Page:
The U.S. Bureau of Land Management will take a second look at its conservation purchase of the 35,670-acre Marton Ranch on the North Platte River south of Casper, agreeing with Wyoming that it should solicit public and local-government comments.
The federal appeals board on Oct. 21 ordered the BLM to “set aside” its May 2022 decision to buy the property and better address Wyoming’s complaints. Wyoming argued in a 42-page statement that the BLM violated the Land and Water Conservation Fund Act and the National Environmental Policy Act.
The BLM didn’t consider indirect impacts to the North Platte fishery and was arbitrary in assessing cumulative impacts, Wyoming’s statement of reasons said. Finally, the federal agency didn’t involve state and local governments in its decision and didn’t seek public comment.
Gov. Mark Gordon hailed a settlement with the BLM that led to the order, calling it “very gratifying.
“My concern has always been that the process was not followed,” Gordon said in a statement.
What they said
“I am pleased they have agreed to complete a public comment period, [to] do further environmental analysis and consult with state agencies,” Gordon’s statement reads. “This also offers an opportunity for additional discussions about the process, should the BLM pursue other acquisitions.”
Gordon has said that the federal government should divest itself of other holdings in Wyoming to compensate for its purchase. The land acquired by the BLM, a conservation purchase designed to preserve open space, agricultural grazing and wildlife, bucked Wyoming’s resistance to more federal ownership in a state where the American public owns some 48% of the property through federal agencies like the BLM, the U.S. Forest Service and National Park Service.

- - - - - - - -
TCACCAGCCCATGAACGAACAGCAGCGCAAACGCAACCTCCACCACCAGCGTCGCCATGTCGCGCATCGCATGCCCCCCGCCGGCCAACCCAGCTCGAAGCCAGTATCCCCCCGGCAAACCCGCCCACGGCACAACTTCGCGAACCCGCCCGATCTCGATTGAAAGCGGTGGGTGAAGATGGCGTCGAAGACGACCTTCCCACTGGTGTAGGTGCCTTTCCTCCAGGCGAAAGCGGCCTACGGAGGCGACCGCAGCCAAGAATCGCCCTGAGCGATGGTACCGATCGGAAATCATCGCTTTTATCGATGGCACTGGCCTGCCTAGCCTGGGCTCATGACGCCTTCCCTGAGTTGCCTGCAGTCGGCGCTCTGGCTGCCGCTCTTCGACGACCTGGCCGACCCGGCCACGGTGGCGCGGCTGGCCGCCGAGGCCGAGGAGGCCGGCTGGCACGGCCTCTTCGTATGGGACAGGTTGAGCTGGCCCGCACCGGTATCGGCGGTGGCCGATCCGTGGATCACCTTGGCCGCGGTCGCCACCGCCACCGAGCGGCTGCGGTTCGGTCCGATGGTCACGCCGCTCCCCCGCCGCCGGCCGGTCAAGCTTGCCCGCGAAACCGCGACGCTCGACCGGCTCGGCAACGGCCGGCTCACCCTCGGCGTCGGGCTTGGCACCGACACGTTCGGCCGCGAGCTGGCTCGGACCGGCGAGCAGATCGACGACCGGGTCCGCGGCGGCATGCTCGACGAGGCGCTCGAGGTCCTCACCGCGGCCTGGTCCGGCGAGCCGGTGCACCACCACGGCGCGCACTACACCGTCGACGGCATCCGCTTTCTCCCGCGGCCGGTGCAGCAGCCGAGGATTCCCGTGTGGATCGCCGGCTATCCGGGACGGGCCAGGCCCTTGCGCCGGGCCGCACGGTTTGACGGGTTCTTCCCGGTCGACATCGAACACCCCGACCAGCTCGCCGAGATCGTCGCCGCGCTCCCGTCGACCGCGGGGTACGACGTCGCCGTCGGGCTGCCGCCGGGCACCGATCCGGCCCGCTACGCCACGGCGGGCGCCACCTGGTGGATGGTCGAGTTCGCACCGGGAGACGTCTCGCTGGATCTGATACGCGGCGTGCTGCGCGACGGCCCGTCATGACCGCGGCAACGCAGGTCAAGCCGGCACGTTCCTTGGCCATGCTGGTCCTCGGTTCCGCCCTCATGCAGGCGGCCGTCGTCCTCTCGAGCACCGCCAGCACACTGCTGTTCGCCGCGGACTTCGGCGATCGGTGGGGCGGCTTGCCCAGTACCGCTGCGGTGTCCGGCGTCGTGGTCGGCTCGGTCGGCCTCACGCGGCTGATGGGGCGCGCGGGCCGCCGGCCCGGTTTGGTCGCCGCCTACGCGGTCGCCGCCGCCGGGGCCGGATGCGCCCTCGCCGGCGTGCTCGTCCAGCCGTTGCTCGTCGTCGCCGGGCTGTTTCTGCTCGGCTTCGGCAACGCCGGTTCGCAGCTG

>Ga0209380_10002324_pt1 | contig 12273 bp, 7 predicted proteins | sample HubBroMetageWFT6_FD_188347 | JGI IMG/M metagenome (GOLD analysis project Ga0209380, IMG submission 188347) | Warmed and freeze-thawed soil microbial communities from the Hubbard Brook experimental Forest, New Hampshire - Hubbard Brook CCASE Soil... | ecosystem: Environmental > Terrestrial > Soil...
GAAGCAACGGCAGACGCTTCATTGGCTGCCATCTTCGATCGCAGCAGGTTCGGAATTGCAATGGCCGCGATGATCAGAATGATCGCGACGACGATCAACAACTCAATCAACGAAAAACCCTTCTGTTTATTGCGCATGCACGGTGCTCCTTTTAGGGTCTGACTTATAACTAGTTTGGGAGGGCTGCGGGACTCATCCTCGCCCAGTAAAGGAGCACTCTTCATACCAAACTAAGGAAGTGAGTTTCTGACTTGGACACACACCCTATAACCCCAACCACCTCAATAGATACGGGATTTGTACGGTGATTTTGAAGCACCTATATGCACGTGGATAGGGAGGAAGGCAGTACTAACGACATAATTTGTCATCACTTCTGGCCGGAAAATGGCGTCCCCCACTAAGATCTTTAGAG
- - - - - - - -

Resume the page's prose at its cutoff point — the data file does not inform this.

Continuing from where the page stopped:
The BLM filed a motion with the Interior Board of Land Appeals asking the panel to set aside its prior decision and return the issue to the federal agency for public comment. With that, the BLM can “supplement its environmental analysis to better address issues raised by [Wyoming] in the Statement of Reasons,” the BLM motion stated.
Why it matters
Although critics of the purchase initially feared Wyoming might lose tax revenues, worries shifted to other issues, including trout fisheries on the blue-ribbon reach of the North Platte, aquatic invasive species and government transparency.
In its appeal, Wyoming stopped short of asking that the BLM surrender its new property. But the secretive nature of the purchase stung Gordon’s sensibilities.
“The [land-buy] Decision does not explain why [the BLM] did not provide an opportunity for public comment,” the appeal states. “Instead, the Bureau conducted an ‘internal’ scoping process and simply created a webpage for the project that did not adequately describe the proposed acquisition or invite public participation.”
The BLM completed the willing-buyer-willing-seller purchase in June in a partnership with The Conservation Fund, an independent nonprofit. The federal Land and Water Conservation Fund, financed by offshore oil and gas revenue, was the key revenue source.
All told, the $21-million purchase will preserve 8.8 miles of shoreline along the North Platte, preventing subdivisions and other development. But new public access could bring other problems and impacts to the land and river that Wyoming would have to address, Gordon has said.
In addition to Gordon, Wyoming’s federal delegation objected to the purchase in a letter to Secretary of the Interior Deb Haaland. Conservationists, however, lauded the federal move and criticized calls for state approval of such actions as roadblocks to landowners exercising private property rights to sell their property without interference.
The ranch had been on the market for some time before the BLM acquired it. Neither Gordon nor the BLM appear to have announced how or when public comment or other developments will proceed.